An Arab League team held "frank" talks with Syrian President Bashar al-Assad on Wednesday in a bid to mediate with the opposition, as activists said at least 19 people were killed in violence.
"The meeting with President Assad was frank and friendly and we are going to continue our talks on October 30," said Qatari Prime Minister and Foreign Minister Sheikh Hamad bin Jassem Al-Thani.
"We took note of the commitment of the Syrian government to work with the Arab committee to reach a solution."
Headed by Qatar, the League's current chair, the delegation comprised the foreign ministers of Algeria, Egypt, Oman and Sudan, in addition to Arab League chief Nabil al-Arabi.
Faced with a tough mission, Arabi has said he hopes "the Syrian regime will agree to this initiative, and begin with genuine reforms," in comments to pan-Arab daily Al-Hayat.
"It is my prerogative as secretary general of the Arab League to meet with any member of the peaceful opposition," said Arabi, referring to a "disagreement" with Damascus after he met members of the Syrian opposition.
At an emergency session in Cairo on October 16, the 22-member League called for "national dialogue" between the government and opposition by the end of October to help end the violence and avoid "foreign intervention" in Syria.
Syria's representative to the League, Youssef Ahmad, slammed what he said was a "conspiracy" against Assad's regime at the Cairo meeting.
But the initiative has also been criticised by the opposition.
"Arabs, do not get more involved in the bloodshed against us," said the Syrian Revolution General Commission, a coalition representing some 40 opposition blocs.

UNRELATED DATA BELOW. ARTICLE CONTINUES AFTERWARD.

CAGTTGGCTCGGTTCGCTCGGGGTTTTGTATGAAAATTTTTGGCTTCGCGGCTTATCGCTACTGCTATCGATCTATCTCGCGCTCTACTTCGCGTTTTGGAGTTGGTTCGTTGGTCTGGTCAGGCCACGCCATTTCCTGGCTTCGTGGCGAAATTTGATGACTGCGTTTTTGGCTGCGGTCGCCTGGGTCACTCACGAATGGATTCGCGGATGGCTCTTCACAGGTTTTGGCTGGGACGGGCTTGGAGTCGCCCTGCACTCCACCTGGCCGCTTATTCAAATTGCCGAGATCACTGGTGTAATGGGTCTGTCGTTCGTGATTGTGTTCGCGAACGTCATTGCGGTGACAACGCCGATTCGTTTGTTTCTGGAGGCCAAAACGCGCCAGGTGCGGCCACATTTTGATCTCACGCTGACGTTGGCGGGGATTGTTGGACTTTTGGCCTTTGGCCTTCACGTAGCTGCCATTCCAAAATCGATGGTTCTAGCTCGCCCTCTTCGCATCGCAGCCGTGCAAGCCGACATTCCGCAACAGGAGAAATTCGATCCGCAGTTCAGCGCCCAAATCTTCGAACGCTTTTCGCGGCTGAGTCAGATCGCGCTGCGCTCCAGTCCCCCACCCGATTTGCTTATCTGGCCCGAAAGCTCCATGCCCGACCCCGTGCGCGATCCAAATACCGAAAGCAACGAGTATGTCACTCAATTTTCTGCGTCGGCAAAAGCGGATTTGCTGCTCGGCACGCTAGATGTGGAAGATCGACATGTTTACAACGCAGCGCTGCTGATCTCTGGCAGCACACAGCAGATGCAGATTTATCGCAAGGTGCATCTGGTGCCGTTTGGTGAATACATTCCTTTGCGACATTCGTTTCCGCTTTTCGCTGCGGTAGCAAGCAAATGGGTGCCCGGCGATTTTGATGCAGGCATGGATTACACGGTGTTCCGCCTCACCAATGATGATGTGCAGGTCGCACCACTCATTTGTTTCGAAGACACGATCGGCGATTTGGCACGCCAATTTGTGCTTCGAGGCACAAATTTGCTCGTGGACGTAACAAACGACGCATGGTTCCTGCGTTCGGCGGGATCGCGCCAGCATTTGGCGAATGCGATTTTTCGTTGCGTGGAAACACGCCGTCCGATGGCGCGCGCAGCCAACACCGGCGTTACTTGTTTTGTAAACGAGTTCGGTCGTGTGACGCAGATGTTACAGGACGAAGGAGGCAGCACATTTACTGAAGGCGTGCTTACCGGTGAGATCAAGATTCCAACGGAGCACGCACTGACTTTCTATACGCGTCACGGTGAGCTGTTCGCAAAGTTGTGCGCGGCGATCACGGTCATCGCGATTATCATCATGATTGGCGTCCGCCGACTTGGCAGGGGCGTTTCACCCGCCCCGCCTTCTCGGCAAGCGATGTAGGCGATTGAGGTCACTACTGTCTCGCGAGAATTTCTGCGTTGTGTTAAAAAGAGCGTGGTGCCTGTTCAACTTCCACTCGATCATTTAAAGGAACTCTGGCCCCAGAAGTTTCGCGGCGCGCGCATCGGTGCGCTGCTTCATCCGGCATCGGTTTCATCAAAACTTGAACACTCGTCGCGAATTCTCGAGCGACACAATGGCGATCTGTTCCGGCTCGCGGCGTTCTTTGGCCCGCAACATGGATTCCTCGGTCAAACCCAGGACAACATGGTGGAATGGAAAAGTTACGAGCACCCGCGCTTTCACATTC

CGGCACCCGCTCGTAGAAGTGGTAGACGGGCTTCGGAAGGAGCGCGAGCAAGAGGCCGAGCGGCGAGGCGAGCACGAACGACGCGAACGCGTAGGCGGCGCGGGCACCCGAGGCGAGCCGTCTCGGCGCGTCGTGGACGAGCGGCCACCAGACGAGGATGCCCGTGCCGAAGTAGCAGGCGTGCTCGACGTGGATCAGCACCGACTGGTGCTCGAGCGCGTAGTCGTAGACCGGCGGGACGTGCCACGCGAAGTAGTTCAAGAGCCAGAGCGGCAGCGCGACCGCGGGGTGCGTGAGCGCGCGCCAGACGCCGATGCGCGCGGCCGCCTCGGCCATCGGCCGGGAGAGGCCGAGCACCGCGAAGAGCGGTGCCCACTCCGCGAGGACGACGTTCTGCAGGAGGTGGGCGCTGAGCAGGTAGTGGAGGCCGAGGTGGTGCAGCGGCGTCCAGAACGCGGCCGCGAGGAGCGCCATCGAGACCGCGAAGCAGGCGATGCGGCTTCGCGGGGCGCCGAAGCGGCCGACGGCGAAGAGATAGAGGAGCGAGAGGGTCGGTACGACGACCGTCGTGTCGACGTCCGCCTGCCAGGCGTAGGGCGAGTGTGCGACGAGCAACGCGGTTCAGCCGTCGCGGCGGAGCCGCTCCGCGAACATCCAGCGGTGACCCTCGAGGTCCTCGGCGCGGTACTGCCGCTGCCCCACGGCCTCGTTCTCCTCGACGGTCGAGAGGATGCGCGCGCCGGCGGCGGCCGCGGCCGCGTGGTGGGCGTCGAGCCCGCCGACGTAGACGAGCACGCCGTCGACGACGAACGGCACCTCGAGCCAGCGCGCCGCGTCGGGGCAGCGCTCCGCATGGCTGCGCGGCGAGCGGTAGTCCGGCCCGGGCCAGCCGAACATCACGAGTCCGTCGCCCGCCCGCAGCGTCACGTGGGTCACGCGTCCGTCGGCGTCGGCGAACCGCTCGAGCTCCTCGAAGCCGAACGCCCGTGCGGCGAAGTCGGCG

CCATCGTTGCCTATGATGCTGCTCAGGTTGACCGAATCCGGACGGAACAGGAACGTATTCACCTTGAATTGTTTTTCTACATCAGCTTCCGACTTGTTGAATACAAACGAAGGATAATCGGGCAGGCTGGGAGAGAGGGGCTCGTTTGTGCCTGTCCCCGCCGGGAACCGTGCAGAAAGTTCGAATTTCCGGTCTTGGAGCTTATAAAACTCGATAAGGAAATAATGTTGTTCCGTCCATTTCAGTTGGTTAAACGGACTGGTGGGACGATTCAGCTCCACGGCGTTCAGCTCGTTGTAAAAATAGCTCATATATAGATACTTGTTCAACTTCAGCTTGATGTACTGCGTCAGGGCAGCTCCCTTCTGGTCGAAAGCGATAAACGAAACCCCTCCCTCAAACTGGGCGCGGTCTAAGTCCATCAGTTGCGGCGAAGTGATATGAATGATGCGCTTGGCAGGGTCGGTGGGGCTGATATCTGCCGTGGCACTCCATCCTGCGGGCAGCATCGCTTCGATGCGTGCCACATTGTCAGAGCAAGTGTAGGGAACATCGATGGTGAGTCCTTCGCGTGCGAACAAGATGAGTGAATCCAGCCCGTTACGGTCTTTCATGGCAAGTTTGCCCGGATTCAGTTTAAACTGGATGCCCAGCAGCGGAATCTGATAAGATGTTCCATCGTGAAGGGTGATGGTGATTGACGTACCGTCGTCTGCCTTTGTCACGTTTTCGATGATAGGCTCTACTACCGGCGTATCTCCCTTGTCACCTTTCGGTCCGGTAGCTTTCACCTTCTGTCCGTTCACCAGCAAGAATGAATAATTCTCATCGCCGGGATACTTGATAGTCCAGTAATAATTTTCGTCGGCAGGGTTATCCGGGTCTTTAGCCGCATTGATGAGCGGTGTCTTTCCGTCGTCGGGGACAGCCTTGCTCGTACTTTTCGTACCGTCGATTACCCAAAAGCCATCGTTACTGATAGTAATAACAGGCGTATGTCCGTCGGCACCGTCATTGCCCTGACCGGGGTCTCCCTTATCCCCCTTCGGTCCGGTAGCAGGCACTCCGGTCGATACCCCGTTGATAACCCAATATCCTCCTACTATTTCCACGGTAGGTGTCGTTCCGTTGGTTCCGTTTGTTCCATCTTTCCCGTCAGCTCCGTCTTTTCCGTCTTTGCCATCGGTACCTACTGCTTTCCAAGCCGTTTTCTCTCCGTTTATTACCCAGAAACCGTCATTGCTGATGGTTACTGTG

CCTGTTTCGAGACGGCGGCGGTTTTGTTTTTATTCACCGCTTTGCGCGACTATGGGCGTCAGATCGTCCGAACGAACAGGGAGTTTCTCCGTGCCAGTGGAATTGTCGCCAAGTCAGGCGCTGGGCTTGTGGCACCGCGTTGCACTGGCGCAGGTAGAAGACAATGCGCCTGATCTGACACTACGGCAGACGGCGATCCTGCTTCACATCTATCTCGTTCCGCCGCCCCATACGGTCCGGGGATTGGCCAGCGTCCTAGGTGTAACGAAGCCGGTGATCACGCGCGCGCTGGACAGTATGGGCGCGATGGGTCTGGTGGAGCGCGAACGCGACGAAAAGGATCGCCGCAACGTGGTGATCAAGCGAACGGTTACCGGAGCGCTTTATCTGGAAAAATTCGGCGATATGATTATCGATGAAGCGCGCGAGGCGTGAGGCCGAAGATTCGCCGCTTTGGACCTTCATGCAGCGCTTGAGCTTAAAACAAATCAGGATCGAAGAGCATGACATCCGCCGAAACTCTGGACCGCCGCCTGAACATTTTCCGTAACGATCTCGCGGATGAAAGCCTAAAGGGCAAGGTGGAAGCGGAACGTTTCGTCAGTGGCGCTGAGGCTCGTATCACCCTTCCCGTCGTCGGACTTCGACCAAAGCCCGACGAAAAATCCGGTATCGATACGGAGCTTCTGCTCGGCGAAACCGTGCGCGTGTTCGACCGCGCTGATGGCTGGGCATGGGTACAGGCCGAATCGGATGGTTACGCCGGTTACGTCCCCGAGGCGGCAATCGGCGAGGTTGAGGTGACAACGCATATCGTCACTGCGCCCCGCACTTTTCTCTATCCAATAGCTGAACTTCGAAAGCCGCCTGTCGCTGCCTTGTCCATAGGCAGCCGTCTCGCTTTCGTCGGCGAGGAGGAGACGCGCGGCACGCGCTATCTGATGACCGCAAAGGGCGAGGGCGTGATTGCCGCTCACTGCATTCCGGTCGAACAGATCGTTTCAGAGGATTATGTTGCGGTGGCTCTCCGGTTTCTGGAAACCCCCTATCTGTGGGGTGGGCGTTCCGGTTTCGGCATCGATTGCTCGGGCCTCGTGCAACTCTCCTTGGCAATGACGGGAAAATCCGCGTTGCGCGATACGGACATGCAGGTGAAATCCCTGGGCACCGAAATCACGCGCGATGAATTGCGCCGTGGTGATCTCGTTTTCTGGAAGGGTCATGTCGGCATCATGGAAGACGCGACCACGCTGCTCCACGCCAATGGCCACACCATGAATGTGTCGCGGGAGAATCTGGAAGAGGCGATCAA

"We will not accept anything less than Bashar al-Assad's resignation and his trial," they said.
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In a show of support for the embattled president, a huge crowd of Assad supporters rallied in Damascus on Wednesday. State news agency SANA said more than a million people took part.
The demonstrators, waving Syrian flags and brandishing pictures of Assad, swarmed to Omayyad Square, chanting, "The people want Bashar al-Assad."
Meanwhile, the Syrian Observatory for Human Rights said 19 people, including nine government soldiers, had been killed in the latest unrest between Assad loyalists and opponents.
"Nine servicemen, including an officer of the Syrian regular army, were killed by a rocket, fired by armed men, probably deserters. The soldiers were on a vehicle in Al-Hamrat village, on the Hama-Salamiyah road," it said.
Clashes between security forces and soldiers who have deserted and joined the opposition calling for the ouster of Assad have become more frequent in past weeks, particularly in the centre of the country.
The Britain-based Observatory said that seven civilians, including a baby, were shot dead by security forces in the central Homs region, a bastion of the Syrian opposition.
Another civilian was killed by shots from a military checkpoint at Saraqeb, in the northwestern province of Idlib, a 63-year-old man was killed in the eastern region of Abu Kamal, and a child in Douma, near the capital, it added.
The Syrian opposition called a nationwide general strike in protest against the regime's crackdown on protest that has left at least 3,000 people dead since mid-March, according to UN figures.
The Local Coordination Committees, which organise protests on the ground, said it was widely followed in Daraa, southern Syria, in areas of Damascus, Idlib, and in Hama and Homs in the centre of the country.
It posted videos on the Internet of deserted streets and shuttered shops.
The leading opposition group, the Syrian National Council, urged "all categories of people to go on strike" ahead of the launch of a massive campaign of civil disobedience.
SNC head Burhan Ghaliun, meanwhile, called for the international community "to protect the Syrian people from the daily massacres," in an interview with Al-Jazeera television.